Ah, April in the Northern Hemisphere! If you're in a location with sakura cherry trees – whether Washington D.C., Seattle, Seoul, or any number of locales – you're in for a treat as entire trees erupt in fluffy pink blossoms.
In Japan, the blooming of the cherry blossoms is eagerly awaited every year. It's a time for relaxation and fun: walking under pink canopies along the river, taking photos in the park, and – best of all – enjoying all-day (or all-night!) hanami picnics under the blossoms with friends, food, and drink.
Unless you're Tokyo Governor Shintaro Ishihara, that is, in which case sakura season adds an extra activity to your calendar: a spring-fresh burst of the racist blathering for which you're infamous.
The front page of the April 7 Sankei Shimbun newspaper features an article by the Governor titled "At Hanami Time" (花見の頃に). "Uh-oh", I thought, "I don't see much chance of Ishihara not following a title like that with some self-praising ethnic chauvinism". True to form, the Governor did not disappoint.
The entire article would be as much of a bore to relate here as it is to read. In brief, it's a missive in the "let's not lose the things that make our people great" vein, which is the sort of stuff you have to expect from politicians. But among some musings on the nation's favorite types of sakura and other flowers, sure enough, the article tossed up hackneyed claptrap of the sort all too familiar to many readers. Ishihara teaches us that:
- Appreciating the fleeting, ephemeral beauty of sakura is a "feeling unique to the Japanese".
- Most peoples hear the sounds of autumn insects as undifferentiated noise; only a few ethnicities (including the Japanese) distinguish among the different types of song.
- Few places have four seasons as distinct as Japan's, and "that rareness has fostered unique Japanese sensibilities".
- Among those sensibilities (and this one gets pretty tortured): Only Japanese have learned, through the changing faces of nature, to appreciate the transience of things, which lets them see the big picture among the rise and fall of human works, and lets them create philosophies of discerning the big changes within the small, which lets them create the world's shortest poetry (haiku), and, through the thought process of finding the macro within the micro, excel at electrical engineering and nuclear physics, and what's more, there was a Japanese mathematician who solved some famous problems only because he walked the same paths as haiku master Basho, and...
Bloody hell, I give up. There's more along the same lines; read yourself (or get a translator) if you can bear it.
First, let me get one tangent out of the way: While Japan does indeed have countless spots of amazing natural beauty, "special relationship with nature" claims are particularly ridiculous coming from residents of sprawling concrete metropolises – first and foremost, Tokyo. The core "23 Wards" area of Tokyo is just what you'd expect in terms of nature: wall-to-wall cars and people; far too little green among the pavement and power lines; crows, pigeons, roaches, and stray cats as the predominant wildlife; and a damn poor showing of the touted "four seasons", with typically one day of real snow in winter. Sorry, Governor, but my home area has far more nature, and far more distinct seasons, than your Tokyo. Does that mean I have even more of the "unique sensibilities" you praise?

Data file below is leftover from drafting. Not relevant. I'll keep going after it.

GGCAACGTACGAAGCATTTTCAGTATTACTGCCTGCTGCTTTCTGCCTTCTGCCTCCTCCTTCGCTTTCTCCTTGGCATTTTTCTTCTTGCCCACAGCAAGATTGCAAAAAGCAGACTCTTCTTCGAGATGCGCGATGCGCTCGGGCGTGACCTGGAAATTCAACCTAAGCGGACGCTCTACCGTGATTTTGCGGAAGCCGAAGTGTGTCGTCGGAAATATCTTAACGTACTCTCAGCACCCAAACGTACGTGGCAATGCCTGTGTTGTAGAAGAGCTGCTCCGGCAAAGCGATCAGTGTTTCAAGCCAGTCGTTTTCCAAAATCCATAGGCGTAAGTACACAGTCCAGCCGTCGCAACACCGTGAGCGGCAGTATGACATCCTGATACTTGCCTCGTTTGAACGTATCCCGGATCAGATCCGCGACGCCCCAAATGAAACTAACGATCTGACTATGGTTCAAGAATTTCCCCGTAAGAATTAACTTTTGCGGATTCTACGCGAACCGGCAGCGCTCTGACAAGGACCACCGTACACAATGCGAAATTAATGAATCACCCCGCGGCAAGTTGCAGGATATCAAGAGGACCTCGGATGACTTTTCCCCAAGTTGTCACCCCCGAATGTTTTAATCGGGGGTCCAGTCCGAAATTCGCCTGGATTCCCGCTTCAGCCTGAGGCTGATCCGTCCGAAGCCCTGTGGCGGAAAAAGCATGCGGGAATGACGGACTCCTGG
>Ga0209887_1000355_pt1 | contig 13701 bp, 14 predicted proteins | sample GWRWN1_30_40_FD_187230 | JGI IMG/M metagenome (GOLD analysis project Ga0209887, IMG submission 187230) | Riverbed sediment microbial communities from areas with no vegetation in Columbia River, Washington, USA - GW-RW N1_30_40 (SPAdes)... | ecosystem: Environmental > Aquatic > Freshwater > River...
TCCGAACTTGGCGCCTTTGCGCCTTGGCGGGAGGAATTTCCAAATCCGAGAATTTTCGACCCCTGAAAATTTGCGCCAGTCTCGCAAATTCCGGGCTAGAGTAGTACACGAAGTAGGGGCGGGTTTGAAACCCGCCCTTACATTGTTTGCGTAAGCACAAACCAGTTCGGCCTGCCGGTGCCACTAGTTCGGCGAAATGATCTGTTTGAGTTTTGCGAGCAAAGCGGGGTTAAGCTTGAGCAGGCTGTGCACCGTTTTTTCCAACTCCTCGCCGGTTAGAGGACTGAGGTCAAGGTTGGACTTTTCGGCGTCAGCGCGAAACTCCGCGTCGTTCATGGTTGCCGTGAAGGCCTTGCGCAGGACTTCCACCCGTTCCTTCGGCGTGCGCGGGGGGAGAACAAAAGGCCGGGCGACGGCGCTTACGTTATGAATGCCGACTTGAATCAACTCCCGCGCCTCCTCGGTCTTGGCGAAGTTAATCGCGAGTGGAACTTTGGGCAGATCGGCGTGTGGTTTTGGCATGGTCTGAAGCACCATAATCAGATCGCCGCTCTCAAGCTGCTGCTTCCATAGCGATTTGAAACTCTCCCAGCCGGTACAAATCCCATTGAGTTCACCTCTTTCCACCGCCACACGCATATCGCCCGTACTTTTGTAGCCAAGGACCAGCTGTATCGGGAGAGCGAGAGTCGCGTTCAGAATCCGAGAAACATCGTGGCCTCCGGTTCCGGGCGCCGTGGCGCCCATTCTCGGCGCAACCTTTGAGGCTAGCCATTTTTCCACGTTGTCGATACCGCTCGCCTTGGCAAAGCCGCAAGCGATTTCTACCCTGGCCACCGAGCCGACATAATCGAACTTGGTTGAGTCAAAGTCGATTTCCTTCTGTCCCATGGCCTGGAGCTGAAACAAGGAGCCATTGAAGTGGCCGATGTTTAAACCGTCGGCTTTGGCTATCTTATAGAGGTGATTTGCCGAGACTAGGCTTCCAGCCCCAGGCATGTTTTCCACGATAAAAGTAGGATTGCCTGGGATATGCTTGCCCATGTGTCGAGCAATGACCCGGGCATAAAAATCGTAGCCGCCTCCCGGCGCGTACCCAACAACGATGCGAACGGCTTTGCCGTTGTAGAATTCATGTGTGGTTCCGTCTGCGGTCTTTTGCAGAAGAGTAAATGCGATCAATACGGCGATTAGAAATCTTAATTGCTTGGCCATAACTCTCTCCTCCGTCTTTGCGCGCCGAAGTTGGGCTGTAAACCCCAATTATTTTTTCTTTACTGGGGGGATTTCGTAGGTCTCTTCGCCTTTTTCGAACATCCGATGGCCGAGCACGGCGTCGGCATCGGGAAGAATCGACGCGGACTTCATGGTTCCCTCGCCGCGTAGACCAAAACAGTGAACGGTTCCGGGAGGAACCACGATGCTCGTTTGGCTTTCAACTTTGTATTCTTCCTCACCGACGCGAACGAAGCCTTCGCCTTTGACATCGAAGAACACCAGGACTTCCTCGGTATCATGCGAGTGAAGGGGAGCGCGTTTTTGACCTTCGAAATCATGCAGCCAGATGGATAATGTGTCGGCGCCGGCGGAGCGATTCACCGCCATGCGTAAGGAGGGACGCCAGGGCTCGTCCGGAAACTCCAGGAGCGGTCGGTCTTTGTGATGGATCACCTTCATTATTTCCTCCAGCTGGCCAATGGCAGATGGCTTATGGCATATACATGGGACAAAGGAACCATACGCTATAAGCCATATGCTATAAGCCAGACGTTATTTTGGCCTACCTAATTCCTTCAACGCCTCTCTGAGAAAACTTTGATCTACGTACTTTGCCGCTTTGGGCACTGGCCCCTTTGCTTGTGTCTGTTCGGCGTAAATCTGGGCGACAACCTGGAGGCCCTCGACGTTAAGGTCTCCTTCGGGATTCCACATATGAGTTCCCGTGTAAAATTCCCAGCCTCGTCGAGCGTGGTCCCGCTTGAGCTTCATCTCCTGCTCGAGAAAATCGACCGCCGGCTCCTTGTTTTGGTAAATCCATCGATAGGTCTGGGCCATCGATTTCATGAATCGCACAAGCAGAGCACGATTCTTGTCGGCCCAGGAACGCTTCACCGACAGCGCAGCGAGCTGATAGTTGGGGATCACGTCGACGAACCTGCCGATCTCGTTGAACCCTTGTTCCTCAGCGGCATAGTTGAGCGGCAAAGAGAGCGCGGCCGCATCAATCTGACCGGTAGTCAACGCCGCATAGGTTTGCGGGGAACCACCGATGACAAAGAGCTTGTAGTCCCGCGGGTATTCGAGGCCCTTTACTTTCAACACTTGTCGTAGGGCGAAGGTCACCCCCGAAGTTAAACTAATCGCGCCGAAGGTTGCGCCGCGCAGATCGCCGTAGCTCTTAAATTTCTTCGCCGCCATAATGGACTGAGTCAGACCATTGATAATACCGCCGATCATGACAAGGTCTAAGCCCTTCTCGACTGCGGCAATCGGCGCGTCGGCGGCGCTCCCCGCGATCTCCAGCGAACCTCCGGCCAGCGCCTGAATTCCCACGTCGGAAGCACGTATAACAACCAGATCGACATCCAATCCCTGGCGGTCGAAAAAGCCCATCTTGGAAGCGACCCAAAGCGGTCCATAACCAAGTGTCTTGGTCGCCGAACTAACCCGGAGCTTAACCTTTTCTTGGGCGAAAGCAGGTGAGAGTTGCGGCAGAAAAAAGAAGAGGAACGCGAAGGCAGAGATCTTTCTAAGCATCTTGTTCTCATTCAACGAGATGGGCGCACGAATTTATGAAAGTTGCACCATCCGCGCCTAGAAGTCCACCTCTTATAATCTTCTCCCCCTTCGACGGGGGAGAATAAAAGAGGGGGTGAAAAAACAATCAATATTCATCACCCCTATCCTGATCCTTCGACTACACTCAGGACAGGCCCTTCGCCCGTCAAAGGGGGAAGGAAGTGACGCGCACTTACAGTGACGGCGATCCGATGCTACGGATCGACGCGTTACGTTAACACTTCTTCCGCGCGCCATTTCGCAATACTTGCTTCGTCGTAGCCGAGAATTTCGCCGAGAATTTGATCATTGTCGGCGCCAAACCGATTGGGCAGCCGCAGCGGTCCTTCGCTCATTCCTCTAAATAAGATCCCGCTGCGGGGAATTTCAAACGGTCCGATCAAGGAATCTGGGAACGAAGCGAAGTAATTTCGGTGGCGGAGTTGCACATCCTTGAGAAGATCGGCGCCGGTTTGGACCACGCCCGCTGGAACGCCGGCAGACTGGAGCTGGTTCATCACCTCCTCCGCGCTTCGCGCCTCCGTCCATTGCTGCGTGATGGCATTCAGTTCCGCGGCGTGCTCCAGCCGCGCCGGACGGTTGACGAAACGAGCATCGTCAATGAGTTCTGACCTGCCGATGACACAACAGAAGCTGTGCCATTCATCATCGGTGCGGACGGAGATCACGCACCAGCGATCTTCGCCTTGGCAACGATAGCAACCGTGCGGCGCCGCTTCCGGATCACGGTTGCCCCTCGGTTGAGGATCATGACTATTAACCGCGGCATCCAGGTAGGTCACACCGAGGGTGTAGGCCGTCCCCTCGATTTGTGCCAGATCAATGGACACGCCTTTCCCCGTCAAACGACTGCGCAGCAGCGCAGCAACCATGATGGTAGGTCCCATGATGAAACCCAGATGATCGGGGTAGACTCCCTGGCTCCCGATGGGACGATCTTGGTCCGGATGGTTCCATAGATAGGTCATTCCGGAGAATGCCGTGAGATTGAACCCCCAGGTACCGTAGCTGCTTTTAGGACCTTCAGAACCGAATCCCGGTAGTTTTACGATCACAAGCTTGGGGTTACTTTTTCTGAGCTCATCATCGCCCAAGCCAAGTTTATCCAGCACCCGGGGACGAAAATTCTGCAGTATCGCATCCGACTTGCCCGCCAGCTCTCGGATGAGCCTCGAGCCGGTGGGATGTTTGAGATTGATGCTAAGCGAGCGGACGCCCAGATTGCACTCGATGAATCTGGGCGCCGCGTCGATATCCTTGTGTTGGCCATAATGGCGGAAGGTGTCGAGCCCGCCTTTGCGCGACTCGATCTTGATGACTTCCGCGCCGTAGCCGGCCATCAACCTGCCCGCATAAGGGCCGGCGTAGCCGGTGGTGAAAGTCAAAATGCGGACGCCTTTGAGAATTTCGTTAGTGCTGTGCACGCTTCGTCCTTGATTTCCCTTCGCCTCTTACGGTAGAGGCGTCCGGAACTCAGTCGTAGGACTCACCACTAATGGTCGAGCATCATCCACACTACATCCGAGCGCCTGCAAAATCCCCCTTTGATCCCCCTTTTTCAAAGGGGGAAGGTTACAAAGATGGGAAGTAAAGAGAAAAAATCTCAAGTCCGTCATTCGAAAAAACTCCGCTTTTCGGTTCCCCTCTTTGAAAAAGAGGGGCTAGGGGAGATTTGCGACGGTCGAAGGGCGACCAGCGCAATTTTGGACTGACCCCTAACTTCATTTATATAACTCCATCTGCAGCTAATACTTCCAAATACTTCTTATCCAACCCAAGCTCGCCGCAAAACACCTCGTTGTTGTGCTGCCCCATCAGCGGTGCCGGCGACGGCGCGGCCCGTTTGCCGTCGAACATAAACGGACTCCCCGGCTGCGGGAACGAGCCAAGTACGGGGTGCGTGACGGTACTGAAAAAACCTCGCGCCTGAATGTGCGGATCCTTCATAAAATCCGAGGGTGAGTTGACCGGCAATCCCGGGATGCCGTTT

My rant above having been made, let's put things in context. Clearly, Ishihara's comments above are pretty tame as far as ethno-centric fantasies go. It's hardly what you could call hate speech. It's also mundanely common stuff among many Japanologists who are otherwise perfectly nice folks. Still, even if not particularly harmful, it's a claim of specific superiorities in one ethnic/national group – and if nothing else, that's at least foolish and annoying.
Unless it's true, of course! There's nothing wrong with stating a truth. So regarding the above set of claims, my simple response to Ishihara, and to all those asserting the same, is but two words:
Prove the above claims with evidence. Not with philosophical suppositions, not with personal subjective observations, not with an anecdote or two ("The plural of anecdote is not data" remains one of my favorite expressions), but with real facts. In other words, with proof rigorous enough to satisfy a scientist.
It's important to understand that, just as with claims of magic gods or alien abductions or Venus's influence on career changes, the burden of proof is entirely on the party making the claim. So, Mr Ishihara, clearly define the phenomenon you wish to claim as real, propose hypotheses to explain it, design the experiments or other research that would provide the required measurable evidence, and begin your observations. Don't forget key requirements of falsifiability of the hypotheses, open access to methodology and data, and reproducibility of results. Any scientist should be able to help you out in assuring proper conduct of the research and analysis of the results.
And in the absense of that proof... Well, we could just take the above claims as more data supporting the widely-known hypothesis that Ishihara is cuckoo for narcissistic ethnic fantasies.